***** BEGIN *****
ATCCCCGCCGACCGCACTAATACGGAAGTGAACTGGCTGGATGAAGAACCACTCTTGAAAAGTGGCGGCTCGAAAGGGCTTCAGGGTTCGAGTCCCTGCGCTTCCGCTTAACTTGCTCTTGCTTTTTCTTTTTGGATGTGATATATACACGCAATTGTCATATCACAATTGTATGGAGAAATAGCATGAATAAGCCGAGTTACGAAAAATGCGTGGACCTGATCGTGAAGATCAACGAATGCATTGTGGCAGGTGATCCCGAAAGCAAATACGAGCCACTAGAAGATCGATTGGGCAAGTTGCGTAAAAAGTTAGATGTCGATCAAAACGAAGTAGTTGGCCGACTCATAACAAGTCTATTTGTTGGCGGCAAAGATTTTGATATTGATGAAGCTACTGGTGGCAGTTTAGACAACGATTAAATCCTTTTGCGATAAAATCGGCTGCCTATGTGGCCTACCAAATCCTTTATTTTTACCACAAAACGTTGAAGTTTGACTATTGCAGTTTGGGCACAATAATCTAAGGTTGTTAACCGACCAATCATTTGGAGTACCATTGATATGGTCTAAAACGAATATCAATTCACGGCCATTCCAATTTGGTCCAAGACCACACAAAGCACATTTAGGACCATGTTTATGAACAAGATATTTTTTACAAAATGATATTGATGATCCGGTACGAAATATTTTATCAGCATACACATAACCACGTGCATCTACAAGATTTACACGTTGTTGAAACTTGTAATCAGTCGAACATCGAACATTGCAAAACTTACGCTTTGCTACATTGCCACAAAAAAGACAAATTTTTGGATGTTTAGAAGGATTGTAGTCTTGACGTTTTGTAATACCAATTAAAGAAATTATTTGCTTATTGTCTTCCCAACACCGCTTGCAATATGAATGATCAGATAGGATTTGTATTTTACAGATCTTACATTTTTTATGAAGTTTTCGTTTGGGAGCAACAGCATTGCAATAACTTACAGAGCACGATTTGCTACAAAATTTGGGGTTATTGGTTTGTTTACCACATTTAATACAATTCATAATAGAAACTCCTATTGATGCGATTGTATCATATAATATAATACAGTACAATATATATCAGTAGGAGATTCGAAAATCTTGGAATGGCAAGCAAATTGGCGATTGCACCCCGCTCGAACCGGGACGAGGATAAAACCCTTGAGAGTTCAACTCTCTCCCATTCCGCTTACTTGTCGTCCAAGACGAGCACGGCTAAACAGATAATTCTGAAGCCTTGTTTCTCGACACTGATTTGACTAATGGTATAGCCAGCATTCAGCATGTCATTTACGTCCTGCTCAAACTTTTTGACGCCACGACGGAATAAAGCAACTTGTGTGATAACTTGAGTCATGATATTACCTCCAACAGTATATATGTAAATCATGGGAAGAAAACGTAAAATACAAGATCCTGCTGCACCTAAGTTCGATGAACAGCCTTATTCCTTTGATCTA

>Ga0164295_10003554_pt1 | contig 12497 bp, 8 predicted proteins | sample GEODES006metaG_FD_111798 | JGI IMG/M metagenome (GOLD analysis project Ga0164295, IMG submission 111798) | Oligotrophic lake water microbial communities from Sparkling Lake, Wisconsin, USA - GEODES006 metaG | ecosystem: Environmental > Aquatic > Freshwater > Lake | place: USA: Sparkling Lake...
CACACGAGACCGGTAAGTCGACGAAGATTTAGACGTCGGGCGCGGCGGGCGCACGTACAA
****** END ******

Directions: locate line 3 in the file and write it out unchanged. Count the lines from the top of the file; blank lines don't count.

CACACGAGACCGGTAAGTCGACGAAGATTTAGACGTCGGGCGCGGCGGGCGCACGTACAA